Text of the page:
• Kunming suckling mice were infected intracranially with DENV-1, and Ae. albopictus was fed with an infectious meal as described previously (Chen et al. 2019). Briefly, after inoculation, clinical signs of those suckling mice were recorded daily. Female 5- to 7-day-old mosquitoes were allowed to bite the abovementioned suckling mice when clinical signs of anorexia, limb paralysis, and lassitude were observed. The engorged mosquitoes were singled out in cages. All of the infected female mosquitoes fed DENV-1-infected blood meals via infected animals were randomly allocated into three cages at a mean of 100 mosquitoes per cage.

    • The study began on October 16, 2016 and ended on June 16, 2017. Three hundred female mosquitoes infected via infected animals were allocated to cages that had a 1-L beaker containing 800 mL of water and the hydroponic flower Epipremnum aureum. Those mosquitoes were maintained with the juice of Epipremnum aureum and randomly allowed to feed on a litter of 1–3 day-old Kunming suckling mice (9–13 suckling mice) for 2 h after infectious blood meals every 10 days. The blood of those suckling mice was collected for analysis at 5 days after the mosquito bites occurred, and viraemia was determined as described previously (Chen et al. 2019). The mosquitoes were sampled every month. The ambient temperature, humidity and number of mosquitoes at each observation time point were recorded.

    • The mosquitoes and larvae were tested separately for the presence of DENV-1 RNA as described previously (Chen et al. 2019). Briefly, larvae and whole mosquitoes were separately homogenized for 2–3 min with a Tissue Lyser (Qiagen, Valencia, CA) in 1.5-mL microcentrifuge tubes containing 0.3 mL 1640 medium with 2% FBS diluent on ice. Next, 200 μL aliquots were taken from each sample and dispensed into a 1.5-mL microcentrifuge tube containing 1 mL of TRIzol reagent (TaKaRa, Dalian, Liaoning Province, China) and total nucleic acids were extracted from each sample according to the manufacturer's instructions.

      Mosquitoes and suckling mice were scored as DENVinfected using RT-qPCR assay on homogenized tissue, and the results were expressed as negative/positive (the threshold cycle number (Ct) was determined for each sample and a negative result indicating no RNA detection corresponded to any Ct value that was ≥ 40 cycles).

    • Viral RNA for the RT-qPCR assays was extracted and tested as described previously (Chen et al. 2019). Briefly, RNA was extracted from 200 μL aliquot and eluted in 50 μL of RNase-free ultrapure water. DENV in the samples was detected using a Quant one step RT-qPCR Kit (Probe) (Tiangen Company, Beijing, China) as previously described (Chen et al. 2019). RT-qPCR reactions were performed in 96-well reaction plates in a C1000TM Thermal Cycler machine (Bio-Rad, US). The detection system contained the following: 0.4 μL enzyme mix, 10 μL 29 reaction mix, 1 μL DENV-1-specific forward primer (10 μmol/L), 1 μL DENV-1-specific reverse primer (10 μmol/L), 0.4 μL fluorogenic probe(10 μmol/L)(primers designed according to the conserved sequence in DENV-1 NS5 protein: DV1-001R, 5′-GTGGAGAGGAACCTTGTG AAACC-30; DV1-001F, 5′-CTGTGACTTTCTTCAGCCC AGC-3′; DV1-001 Probe: 5′-6-FAM-TGACCAGCCACCT CTTCCCAACCGA-BHQ-1–3′), 2.2 μL H2O, and 5 μL sample. The PCR program was as follows: 54 ℃ for 30 min and 2 min at 95 ℃, followed by 40 cycles of PCR (15 s at 95 ℃ and 1 min at 60 ℃), and 1 s at 45 ℃. A negative control (water) and a positive control standard (the DENV-1 strain GZ2014001, RNA, 10–2 dilution) were included in each 96-well reaction plate.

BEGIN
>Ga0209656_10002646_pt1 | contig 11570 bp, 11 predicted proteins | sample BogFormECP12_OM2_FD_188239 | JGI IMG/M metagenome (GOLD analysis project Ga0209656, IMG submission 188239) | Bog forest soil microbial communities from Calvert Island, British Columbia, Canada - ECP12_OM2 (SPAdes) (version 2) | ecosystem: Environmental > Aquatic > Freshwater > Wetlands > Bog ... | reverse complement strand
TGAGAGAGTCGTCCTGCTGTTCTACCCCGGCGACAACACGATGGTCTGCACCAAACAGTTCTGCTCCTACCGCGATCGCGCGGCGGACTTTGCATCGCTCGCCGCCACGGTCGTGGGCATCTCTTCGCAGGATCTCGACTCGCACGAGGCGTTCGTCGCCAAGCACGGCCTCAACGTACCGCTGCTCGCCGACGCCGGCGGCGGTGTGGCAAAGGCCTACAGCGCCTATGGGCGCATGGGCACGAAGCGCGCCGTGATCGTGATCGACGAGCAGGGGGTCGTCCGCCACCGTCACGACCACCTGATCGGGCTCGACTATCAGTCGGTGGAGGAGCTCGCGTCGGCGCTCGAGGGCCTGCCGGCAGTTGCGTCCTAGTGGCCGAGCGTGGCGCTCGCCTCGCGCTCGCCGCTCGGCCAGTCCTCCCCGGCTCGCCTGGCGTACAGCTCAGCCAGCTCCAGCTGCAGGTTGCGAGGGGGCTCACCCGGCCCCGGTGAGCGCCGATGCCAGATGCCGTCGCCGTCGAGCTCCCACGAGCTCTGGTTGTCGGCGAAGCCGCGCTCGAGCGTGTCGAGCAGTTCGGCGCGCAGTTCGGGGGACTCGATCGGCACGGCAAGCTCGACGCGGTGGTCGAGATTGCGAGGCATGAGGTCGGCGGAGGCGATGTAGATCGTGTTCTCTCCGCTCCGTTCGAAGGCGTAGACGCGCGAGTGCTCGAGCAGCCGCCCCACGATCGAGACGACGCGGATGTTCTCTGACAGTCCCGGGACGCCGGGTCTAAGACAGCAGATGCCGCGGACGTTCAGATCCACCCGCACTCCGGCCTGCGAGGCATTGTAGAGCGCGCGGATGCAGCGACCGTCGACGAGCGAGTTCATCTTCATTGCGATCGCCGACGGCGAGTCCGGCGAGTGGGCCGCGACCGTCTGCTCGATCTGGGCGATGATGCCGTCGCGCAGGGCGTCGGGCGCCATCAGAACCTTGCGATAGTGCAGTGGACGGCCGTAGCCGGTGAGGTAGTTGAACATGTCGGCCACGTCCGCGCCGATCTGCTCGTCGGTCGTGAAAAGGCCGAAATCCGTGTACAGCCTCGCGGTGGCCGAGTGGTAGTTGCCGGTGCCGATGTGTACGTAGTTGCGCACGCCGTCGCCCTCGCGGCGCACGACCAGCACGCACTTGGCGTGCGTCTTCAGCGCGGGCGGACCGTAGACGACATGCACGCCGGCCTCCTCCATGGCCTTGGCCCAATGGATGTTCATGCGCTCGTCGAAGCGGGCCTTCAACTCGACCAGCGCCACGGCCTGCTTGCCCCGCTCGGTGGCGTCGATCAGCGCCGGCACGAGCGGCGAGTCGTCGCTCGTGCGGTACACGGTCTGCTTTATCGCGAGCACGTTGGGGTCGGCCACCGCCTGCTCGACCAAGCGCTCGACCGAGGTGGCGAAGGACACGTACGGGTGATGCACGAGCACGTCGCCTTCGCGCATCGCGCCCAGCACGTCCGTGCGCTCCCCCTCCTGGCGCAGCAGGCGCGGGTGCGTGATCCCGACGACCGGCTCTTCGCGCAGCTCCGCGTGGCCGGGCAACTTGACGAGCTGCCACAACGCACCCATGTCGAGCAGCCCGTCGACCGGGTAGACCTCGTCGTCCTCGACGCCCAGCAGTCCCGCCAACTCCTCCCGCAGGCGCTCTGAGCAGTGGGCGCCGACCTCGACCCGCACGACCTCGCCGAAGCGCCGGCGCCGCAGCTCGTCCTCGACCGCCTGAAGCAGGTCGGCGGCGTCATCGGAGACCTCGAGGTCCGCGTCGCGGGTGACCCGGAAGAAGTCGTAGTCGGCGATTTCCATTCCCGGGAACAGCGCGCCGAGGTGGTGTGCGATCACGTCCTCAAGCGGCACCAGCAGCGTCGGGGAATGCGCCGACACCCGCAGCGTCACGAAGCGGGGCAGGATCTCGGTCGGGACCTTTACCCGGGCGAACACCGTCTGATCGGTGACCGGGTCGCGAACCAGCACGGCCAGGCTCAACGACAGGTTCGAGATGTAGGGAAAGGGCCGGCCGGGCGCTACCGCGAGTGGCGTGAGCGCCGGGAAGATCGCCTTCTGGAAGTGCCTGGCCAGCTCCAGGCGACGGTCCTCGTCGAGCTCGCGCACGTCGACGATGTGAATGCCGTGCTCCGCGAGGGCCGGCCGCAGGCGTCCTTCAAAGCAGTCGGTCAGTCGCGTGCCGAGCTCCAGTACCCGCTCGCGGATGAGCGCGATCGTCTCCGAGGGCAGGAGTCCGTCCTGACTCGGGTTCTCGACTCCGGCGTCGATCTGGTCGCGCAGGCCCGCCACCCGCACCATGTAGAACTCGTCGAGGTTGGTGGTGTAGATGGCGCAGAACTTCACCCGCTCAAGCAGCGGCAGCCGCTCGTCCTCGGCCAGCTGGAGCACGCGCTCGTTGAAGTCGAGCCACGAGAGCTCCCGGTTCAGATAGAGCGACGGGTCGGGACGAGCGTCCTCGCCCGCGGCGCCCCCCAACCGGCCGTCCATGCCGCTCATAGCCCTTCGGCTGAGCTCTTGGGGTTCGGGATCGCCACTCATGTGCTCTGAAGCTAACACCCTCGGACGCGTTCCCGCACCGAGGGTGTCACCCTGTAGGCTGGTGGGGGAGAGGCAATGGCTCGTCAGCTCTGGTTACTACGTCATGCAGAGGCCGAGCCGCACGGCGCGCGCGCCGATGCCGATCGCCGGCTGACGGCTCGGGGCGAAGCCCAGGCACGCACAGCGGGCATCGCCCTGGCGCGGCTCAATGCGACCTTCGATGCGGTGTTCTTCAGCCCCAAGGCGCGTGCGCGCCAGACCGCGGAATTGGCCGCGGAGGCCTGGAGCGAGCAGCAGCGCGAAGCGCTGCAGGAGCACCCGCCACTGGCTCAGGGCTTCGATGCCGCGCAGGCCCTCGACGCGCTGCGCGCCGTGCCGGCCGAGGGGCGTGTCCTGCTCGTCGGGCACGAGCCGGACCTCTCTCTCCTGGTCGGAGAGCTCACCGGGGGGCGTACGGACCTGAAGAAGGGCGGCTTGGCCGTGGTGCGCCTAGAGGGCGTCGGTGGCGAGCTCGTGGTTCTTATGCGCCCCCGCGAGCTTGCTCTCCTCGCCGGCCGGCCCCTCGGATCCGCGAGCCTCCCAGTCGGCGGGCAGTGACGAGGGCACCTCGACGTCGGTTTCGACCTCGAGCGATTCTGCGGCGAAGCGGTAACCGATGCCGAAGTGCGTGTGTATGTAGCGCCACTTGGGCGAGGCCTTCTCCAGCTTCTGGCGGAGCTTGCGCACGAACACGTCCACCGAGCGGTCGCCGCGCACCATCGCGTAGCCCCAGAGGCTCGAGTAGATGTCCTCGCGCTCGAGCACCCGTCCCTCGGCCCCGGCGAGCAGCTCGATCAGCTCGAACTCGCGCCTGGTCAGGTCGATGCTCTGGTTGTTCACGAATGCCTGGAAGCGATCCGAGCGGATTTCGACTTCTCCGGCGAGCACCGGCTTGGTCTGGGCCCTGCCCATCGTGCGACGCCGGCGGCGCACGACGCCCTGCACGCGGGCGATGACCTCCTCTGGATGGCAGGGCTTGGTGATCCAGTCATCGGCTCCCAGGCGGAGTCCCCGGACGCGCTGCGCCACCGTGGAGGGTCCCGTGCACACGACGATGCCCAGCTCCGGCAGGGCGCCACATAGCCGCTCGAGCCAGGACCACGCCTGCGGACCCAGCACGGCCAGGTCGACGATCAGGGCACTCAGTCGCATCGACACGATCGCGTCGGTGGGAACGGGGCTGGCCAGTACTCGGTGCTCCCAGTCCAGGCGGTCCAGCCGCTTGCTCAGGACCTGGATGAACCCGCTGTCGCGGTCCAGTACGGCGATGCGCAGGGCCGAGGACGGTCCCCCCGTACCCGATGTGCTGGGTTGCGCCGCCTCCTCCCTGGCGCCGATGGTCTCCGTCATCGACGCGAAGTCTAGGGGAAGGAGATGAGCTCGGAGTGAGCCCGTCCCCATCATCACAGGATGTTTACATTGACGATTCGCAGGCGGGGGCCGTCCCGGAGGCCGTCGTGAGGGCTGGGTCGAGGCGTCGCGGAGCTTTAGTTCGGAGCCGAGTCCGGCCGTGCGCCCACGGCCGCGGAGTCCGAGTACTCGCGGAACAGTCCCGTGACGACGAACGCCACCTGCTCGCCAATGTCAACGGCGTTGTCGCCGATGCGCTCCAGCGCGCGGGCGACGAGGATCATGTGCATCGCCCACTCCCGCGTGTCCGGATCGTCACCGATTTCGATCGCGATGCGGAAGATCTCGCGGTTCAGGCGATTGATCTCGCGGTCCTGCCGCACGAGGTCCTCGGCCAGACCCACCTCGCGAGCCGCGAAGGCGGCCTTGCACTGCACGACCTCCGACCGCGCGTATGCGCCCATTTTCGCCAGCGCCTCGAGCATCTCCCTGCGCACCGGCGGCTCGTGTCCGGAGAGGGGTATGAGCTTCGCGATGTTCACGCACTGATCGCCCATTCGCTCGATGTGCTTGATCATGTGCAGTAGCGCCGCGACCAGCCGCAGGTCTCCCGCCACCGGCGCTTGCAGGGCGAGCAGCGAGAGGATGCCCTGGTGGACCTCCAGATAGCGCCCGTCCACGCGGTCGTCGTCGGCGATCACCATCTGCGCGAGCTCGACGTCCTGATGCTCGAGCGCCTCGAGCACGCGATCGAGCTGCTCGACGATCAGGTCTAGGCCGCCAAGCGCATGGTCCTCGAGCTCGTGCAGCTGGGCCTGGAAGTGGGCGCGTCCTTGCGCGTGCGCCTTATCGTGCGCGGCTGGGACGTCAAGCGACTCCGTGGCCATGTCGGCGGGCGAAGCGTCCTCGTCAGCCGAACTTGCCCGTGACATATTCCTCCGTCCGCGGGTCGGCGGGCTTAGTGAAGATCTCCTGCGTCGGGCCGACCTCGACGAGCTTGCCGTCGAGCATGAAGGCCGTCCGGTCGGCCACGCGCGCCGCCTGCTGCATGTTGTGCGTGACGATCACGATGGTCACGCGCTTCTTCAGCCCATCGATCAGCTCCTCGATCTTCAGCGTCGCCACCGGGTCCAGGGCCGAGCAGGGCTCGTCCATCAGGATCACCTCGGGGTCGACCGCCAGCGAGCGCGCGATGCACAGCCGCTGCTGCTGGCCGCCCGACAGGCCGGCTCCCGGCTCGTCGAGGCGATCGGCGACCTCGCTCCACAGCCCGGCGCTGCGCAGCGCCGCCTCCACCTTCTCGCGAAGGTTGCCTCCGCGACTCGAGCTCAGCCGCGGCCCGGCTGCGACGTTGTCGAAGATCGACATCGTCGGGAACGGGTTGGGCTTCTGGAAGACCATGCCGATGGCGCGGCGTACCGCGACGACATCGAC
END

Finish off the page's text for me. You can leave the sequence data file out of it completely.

• IBM SPSS Statistics software (version 22) was utilized for statistical analysis. Differences in infectivity and engorgement between groups were analyzed using Student's t-test and the chi-square test. P-values of ≤ 0.05 were considered to indicate significant differences.

    • Data collection was initiated on October 16, 2016, and ended on June 15, 2017. The temperature date for the study period were showed in Fig. 1A. The highest and lowest temperatures of the observation day were obtained from Weather China (http://www.weather.com.cn/weather/101280109.shtml). The ambient temperature and humidity of the experimental place were measured using a digital hygrometer (Kejian, China). During the study, the temperature in Guangzhou ranged from 10 ℃ to 34 ℃, the coldest temperature was observed on February 10 (10 ℃), the warmest was observed on June 5 (34 ℃), and the corresponding ambient temperatures were 11 ℃ and 29 ℃. The ambient humidity of the experimental location ranged from 50% to 97% and most humidity measurements were above 80%.

      Figure 1.  Temperature data and number of overwintering Aedes albopictus mosquitoes on the observation day. A Temperature data on the observation day. B Number of overwintering Ae. albopictus mosquitoes on the observation day.